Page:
I really enjoy math; it has a precision and beauty that language oftentimes cannot match.
"Can we retire on $14.5 trillion? That’s the amount of money Americans have stashed away in retirement accounts according to research published today by the Investment Company Institute.
"Clearly, Americans are focused on saving for retirement as a top priority," said ICI senior economist Sarah Holden, who co-authored the study with ICI senior economist Peter Brady, in a statement.
"Our research continues to indicate that individuals are building retirement nest eggs by using employer-sponsored plans and IRAs."
Now, the data part of what the ICI is saying is technically true; Yes, the line "Clearly, Americans are focused on saving for retirement as a top priority" is crap — Its not clear, and we have no idea if its their top priority. The Street.com compounds the situation by adding "This demonstrates that things might not be so bad after all. $14.5 trillion is not chicken scratch."
But the math is what I want to focus on: It turns out that $14.5 trillion dollars is (more or less) chicken scratch. And courtesy of an idea dropped by a commenter at the aforementioned Happy Capitalist, along with some quick calculations, we know precisely how much scratch it is:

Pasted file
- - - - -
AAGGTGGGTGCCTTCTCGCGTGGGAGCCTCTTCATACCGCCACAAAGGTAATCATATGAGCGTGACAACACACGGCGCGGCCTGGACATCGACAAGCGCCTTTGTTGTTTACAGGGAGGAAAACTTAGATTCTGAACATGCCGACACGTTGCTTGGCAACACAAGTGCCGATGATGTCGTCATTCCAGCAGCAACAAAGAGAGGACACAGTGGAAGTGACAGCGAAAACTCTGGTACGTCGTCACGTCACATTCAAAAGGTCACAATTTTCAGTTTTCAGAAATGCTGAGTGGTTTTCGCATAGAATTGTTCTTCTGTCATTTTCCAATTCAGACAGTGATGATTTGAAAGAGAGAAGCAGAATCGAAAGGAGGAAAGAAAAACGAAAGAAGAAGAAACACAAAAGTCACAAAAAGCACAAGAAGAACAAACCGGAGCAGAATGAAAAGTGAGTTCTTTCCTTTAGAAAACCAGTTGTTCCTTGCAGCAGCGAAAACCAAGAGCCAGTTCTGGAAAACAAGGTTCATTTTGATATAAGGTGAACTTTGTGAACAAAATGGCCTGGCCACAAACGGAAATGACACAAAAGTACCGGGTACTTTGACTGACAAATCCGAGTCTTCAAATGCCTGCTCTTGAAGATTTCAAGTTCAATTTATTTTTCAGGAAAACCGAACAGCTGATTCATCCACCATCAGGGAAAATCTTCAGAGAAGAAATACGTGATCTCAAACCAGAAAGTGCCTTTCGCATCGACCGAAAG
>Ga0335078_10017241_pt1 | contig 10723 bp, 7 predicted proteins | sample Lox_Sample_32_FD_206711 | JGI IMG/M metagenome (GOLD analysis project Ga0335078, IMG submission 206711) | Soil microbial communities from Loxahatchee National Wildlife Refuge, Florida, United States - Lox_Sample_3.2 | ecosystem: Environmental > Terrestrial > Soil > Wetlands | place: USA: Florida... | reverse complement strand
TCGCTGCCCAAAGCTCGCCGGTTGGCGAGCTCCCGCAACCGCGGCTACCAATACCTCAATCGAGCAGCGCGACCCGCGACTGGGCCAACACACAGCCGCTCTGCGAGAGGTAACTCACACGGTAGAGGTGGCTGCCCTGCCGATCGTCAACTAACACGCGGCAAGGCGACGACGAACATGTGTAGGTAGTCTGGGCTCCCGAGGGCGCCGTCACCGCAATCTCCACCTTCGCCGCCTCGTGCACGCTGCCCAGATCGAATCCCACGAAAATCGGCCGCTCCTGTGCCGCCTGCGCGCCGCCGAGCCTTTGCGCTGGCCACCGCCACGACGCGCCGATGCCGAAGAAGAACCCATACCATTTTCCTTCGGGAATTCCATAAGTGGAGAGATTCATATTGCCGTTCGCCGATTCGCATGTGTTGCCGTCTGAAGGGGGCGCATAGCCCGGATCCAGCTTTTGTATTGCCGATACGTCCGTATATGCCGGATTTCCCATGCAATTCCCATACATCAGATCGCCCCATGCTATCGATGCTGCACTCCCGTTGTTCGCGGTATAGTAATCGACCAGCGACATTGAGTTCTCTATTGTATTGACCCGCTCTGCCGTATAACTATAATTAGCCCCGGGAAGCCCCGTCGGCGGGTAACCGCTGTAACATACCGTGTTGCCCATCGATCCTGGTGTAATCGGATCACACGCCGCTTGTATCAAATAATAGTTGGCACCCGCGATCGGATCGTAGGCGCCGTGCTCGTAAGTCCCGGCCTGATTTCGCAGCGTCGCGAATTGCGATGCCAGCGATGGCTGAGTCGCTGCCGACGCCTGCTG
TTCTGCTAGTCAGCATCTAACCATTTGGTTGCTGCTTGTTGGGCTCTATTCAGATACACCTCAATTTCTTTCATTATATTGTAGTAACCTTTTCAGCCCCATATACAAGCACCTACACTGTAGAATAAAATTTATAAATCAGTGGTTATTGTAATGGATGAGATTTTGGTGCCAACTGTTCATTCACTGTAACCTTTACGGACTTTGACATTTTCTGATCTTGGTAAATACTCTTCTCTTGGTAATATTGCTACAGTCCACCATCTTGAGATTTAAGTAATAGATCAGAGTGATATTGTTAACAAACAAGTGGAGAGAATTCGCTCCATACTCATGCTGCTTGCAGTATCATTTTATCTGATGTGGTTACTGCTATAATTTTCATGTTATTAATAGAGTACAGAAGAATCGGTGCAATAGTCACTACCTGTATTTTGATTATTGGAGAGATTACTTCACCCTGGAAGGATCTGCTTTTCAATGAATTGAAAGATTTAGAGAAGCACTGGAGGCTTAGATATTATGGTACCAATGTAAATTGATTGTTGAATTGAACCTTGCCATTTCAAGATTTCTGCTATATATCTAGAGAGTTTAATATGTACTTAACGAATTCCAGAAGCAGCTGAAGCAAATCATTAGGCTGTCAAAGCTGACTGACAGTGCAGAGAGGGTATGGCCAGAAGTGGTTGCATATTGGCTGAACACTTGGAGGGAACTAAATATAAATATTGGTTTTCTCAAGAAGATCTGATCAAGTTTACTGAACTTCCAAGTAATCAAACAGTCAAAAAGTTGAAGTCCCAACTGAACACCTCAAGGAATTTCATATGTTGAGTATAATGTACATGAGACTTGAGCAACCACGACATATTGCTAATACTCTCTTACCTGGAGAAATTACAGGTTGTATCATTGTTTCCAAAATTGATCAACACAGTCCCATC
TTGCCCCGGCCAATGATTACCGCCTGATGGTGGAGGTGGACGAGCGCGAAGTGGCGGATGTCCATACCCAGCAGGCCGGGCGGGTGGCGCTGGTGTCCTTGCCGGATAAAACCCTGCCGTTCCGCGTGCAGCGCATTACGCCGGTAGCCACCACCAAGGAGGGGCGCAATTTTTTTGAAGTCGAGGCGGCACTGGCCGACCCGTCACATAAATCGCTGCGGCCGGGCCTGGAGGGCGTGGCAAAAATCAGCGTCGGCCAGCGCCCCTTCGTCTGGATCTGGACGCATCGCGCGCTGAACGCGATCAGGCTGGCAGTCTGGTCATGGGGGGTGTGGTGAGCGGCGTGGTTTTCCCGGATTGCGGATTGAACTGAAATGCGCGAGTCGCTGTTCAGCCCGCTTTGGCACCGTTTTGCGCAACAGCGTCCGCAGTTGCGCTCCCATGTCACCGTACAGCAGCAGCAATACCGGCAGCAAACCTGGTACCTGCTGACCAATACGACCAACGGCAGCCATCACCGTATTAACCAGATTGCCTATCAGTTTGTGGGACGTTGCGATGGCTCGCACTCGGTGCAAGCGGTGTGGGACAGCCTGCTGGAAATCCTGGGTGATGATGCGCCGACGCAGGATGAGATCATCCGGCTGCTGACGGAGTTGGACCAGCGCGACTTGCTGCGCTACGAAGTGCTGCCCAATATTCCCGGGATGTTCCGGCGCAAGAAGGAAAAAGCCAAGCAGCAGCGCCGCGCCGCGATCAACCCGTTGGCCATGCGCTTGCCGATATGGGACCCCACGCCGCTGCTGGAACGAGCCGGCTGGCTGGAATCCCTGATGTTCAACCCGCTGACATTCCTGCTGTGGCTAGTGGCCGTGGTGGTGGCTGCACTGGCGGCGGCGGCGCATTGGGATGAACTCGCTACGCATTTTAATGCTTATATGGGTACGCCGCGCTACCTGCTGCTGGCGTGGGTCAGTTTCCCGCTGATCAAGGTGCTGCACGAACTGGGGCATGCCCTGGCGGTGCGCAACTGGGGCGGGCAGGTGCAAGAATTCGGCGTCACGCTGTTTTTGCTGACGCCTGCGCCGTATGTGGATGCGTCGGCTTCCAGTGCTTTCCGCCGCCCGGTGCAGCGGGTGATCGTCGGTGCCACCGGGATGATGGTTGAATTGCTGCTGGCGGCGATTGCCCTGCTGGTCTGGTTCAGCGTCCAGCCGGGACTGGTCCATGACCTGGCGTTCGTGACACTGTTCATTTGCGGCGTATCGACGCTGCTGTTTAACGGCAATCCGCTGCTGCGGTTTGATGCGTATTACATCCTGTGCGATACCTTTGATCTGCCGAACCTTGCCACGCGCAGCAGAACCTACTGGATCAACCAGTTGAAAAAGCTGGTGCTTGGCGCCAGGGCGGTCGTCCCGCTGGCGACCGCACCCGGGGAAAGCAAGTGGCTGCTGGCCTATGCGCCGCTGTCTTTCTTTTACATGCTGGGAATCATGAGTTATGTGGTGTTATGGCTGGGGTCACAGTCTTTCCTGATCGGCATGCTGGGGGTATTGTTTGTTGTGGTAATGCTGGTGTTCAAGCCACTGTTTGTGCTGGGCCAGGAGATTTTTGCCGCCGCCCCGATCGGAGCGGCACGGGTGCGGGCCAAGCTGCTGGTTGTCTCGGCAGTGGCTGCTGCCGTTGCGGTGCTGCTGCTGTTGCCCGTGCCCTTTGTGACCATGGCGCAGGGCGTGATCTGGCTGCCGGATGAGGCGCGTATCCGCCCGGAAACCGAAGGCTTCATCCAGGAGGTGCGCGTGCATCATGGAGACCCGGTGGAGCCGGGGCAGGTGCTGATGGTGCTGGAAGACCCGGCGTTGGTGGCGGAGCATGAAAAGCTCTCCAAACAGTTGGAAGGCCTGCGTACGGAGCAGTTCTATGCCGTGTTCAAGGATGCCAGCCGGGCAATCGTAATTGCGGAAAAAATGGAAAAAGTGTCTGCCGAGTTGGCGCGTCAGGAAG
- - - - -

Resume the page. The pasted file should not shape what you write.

"Let’s do the math. $14.5 trillion divided by 80 million retiring baby boomers over the next 20 years = $181,250/American.
The Average retirement 65 and lifespan 15 years (80 at death)= $12,083.33/year or $1007/month.
Hmmmm… I don’t know anyone that can live on $1007/month unless you are in some fourth world country.
Oh wait, I forgot to add all those free medicaid, medicare, prescription drug benefits everyone is going to get. Hmmm.. I wonder who’s going to pay for that."
Its actually even worse than it sounds: As we have seen from many data sources this year, wealth distribution is somehwat lumpy. Its not remotely evenly allocated. This means that for at least half of the future retirees, their savings will generate less than $1007 per month. And if the retirement dollar distribution curve is anywhere near the rest of the nation’s wealth distirbution, it means most retirees have considerably less than that.
Inflation is another concern, but let’s assume that returns between now and then keep pace. If not, its even worse.
And that’s why I love math. Some weasel at the Investment Company Institute throws a multi-trillion dollar number out there, and it sounds great — until you dissect what it actually means.
Less than a $1007/month — in 2025. Sounds alot like chicken scratch to me . . .